“That was a very trying period,” Diaz said. “You really hate to see good kids out with injuries. You want them to get back out there as soon as they can, but safety is the top priority. You have to keep them motivated and make sure they understand that you have their best interest in mind. You also have to keep players on the bench mentally prepared, because they may have to replace someone at any time.”

But the team overcame those early season struggles and captured the first conference championship in program history. The team earned two first-round home playoff games before losing an unlucky draw in the third round. The next season they made it to the fourth round, losing to eventual state champion Wallace Rose Hill High School. East Carteret has now won four consecutive conference championships.

“The difference from where the program started and where it is now is night and day,” Diaz said. “It’s truly my proudest accomplishment.”

Before Diaz came to town, you might see students walking the halls wearing the jerseys of professional basketball or football athletes, but never soccer. Now, it’s not farfetched to find a student sporting a Messi or Ronaldo kit.

“The culture here has completely changed,” Diaz said. “I feel like when I came here, I was speaking a foreign language, and it wasn’t Spanish – it was soccer.”

Students love Diaz, and many opt to take his Latin class to fulfill the foreign language requirement instead of the more traditional option of Spanish. Everyone loves to listen to him talk – the difference in his voice inflection, the way he rolls his R’s, the way he pronounces “mayonnaise” (maYO-naise!). He’s a very easy-going man and is always looking for ways to make his students and players smile.

“I think it’s important to remember that soccer is just a game,” Diaz said. “It’s supposed to be fun.”

I can’t remember one day of high school in which Diaz didn’t make an effort to have a conversation with me. Whether it was in the hallway between classes, in the cafeteria during lunch or in the middle of Latin class while we worked on projects, I’m almost certain that Diaz spoke to me every single day of my high school career.

“You have to get to know each of your players,” Diaz said. “You have to figure out what they’re like, what they’re good at – both skill-wise and attitude-wise – and you have figure out how to make all of the different personalities blend into one cohesive team.”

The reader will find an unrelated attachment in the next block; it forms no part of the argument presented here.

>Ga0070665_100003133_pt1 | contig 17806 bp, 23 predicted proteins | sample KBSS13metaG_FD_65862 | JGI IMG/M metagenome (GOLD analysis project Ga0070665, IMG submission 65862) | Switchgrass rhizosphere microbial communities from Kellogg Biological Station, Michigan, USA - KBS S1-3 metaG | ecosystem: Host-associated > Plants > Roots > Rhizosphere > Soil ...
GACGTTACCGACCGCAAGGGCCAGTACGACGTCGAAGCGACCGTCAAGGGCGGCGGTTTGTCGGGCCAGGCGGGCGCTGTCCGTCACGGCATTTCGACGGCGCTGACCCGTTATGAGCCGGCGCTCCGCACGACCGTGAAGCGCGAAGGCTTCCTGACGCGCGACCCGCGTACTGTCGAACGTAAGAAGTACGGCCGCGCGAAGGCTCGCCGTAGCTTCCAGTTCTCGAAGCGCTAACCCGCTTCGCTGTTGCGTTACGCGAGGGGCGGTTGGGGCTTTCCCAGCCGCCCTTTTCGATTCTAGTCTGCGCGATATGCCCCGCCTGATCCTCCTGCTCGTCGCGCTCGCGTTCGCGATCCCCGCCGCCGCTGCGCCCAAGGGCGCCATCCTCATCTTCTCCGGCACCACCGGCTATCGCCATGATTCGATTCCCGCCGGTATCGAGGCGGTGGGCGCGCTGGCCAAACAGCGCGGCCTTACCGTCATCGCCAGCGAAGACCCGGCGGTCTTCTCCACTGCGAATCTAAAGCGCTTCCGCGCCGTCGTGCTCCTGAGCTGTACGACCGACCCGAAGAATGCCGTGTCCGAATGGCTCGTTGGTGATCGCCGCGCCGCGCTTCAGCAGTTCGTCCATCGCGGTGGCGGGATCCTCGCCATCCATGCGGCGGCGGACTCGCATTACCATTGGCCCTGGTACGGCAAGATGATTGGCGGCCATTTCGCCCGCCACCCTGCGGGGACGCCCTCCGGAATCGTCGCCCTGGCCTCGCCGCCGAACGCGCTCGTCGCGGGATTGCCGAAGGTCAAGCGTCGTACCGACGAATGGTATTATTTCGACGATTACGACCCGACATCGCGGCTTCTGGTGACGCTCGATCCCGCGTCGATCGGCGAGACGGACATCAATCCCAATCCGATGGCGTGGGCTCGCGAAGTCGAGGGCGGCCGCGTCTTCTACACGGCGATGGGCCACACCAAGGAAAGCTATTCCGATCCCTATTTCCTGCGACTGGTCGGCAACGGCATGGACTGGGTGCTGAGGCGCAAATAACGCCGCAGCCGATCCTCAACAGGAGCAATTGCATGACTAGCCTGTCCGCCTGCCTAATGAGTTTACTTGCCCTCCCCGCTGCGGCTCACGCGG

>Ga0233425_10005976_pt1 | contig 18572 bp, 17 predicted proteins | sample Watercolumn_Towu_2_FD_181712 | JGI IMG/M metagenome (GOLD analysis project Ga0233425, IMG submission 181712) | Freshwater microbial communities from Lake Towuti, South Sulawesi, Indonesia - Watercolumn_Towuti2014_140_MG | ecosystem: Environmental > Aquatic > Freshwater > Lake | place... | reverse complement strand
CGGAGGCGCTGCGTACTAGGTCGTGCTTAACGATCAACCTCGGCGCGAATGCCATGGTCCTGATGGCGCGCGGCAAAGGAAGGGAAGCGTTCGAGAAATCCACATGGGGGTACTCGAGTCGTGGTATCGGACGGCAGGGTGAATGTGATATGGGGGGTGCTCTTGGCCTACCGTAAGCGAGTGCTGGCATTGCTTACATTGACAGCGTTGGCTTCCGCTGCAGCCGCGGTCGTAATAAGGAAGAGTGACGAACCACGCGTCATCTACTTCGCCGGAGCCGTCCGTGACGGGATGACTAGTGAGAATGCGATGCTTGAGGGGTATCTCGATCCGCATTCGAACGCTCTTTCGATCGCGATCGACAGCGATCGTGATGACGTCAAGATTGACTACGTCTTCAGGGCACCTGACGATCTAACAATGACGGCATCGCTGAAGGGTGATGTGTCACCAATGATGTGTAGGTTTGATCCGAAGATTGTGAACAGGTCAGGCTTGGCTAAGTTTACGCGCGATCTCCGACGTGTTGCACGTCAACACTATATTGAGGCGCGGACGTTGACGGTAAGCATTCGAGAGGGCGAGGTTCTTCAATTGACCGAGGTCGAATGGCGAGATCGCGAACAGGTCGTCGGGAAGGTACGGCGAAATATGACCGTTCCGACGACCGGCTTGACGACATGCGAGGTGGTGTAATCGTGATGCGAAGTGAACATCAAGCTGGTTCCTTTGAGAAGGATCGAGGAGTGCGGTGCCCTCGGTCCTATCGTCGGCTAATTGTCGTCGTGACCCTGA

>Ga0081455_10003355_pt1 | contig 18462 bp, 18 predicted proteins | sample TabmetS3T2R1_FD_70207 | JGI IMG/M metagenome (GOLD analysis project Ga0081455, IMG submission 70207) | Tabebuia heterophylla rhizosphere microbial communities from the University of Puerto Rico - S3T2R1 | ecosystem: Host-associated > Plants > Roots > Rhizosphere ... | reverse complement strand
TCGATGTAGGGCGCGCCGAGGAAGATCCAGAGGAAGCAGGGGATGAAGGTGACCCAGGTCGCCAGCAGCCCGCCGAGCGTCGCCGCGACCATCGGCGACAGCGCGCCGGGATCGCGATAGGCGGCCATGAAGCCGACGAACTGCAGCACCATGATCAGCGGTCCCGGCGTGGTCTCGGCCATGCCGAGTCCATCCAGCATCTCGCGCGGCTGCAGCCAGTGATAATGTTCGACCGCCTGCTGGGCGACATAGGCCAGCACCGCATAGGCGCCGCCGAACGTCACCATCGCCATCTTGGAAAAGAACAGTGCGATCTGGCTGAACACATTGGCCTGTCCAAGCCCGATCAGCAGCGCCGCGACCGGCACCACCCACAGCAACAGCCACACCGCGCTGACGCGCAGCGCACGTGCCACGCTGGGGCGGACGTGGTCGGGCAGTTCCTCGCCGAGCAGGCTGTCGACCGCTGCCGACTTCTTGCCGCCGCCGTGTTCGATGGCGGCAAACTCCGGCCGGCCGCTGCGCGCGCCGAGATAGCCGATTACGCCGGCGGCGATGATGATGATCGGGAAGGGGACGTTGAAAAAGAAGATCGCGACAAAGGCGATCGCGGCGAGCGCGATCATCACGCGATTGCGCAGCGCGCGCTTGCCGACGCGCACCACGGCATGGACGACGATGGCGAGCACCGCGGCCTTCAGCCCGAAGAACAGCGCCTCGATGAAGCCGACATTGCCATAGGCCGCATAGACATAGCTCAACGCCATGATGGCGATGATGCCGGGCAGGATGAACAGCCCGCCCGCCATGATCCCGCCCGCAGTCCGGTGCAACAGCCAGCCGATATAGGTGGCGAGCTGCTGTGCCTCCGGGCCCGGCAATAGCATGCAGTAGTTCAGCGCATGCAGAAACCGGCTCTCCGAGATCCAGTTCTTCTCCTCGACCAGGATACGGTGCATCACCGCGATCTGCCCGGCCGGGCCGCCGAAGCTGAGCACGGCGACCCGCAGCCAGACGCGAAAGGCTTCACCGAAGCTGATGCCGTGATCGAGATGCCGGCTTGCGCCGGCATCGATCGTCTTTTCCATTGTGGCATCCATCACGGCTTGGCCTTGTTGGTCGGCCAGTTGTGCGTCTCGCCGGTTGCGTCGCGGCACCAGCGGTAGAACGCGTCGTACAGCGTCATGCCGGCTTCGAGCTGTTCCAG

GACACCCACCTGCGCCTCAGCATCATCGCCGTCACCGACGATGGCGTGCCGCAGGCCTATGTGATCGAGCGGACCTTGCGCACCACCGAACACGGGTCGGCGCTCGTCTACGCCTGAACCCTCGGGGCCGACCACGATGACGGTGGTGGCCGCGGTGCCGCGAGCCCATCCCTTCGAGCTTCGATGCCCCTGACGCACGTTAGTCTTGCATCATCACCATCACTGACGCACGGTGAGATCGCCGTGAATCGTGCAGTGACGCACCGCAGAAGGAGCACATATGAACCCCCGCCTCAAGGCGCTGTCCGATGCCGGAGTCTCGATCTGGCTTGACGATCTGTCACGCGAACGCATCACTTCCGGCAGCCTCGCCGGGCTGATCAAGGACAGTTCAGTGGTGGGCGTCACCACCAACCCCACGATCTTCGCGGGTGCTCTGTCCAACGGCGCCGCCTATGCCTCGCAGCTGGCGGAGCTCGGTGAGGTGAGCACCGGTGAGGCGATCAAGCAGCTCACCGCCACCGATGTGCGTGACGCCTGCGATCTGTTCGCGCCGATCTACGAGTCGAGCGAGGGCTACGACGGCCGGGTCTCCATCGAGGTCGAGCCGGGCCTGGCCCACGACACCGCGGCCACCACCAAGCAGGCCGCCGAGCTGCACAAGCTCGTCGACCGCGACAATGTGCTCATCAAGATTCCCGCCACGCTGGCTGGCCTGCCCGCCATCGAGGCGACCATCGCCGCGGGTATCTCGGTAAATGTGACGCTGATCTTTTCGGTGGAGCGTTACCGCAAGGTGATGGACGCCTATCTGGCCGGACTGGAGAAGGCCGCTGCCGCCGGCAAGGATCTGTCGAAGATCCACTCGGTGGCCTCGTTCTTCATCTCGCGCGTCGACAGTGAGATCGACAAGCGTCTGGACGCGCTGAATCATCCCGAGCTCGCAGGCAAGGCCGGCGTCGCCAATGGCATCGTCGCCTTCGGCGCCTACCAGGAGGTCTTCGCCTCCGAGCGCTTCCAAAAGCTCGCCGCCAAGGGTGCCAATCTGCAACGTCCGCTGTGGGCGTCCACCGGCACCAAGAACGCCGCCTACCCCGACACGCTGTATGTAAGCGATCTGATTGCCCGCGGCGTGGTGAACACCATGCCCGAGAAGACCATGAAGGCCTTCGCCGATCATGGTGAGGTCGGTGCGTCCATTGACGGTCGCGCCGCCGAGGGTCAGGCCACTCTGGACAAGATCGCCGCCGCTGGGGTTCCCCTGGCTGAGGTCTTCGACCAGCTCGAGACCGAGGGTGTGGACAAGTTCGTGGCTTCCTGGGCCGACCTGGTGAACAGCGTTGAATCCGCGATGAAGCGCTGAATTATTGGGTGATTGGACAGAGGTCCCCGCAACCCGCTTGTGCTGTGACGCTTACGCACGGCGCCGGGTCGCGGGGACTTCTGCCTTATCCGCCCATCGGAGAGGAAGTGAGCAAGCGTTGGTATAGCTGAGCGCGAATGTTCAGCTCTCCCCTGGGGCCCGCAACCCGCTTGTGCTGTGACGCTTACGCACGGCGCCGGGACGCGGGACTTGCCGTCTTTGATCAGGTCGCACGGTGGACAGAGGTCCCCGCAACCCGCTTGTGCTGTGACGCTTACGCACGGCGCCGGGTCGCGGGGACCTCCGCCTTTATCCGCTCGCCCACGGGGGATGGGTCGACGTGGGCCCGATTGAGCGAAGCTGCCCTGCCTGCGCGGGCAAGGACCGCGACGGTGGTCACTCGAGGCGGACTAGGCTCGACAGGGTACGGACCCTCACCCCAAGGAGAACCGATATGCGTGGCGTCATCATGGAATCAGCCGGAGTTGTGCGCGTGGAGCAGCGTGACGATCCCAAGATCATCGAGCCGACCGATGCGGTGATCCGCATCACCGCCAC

“It takes a lot of patience…”

When Jason Salter was growing up, he never thought that he’d become a baseball coach.

“It had never even crossed my mind,” Salter said. “I don’t think anyone else who knew me would have expected it either. I was a bit of a troublemaker.”

Salter was a talented baseball player. He had the opportunity to play at UNC-Chapel Hill, but he didn’t even make it to the spring semester before flunking out.

“That was a bigtime reality check,” Salter said. “I had always been able to rely on being smart enough, not having to study. Add that with all the partying, I just wasn’t mature enough. I knew I had to make a change in my life.”

After taking some time off, Salter enrolled at UNCW a changed man. He kept his grades up and started working as an assistant at Roland-Grise Middle School in Wilmington.

“That was a good experience,” Salter said. “It made me realize that I wanted to get involved in coaching.”

After graduation, Salter spent several years working as an assistant at North Brunswick High School, a perennial power in Eastern North Carolina.

“I really learned a lot from my time there,” Salter said. “The coaching staff was so professional, and they expected the same from the players. The baseball culture there is incredible.”

In 2008, Salter became the junior varsity baseball coach at East Carteret High School. He immediately saw a difference in the culture between the two programs.

“The guys running the varsity team really didn’t have a clue of what they were doing,” Salter said. “I really didn’t want them telling my JV players what to do. It was a circus.”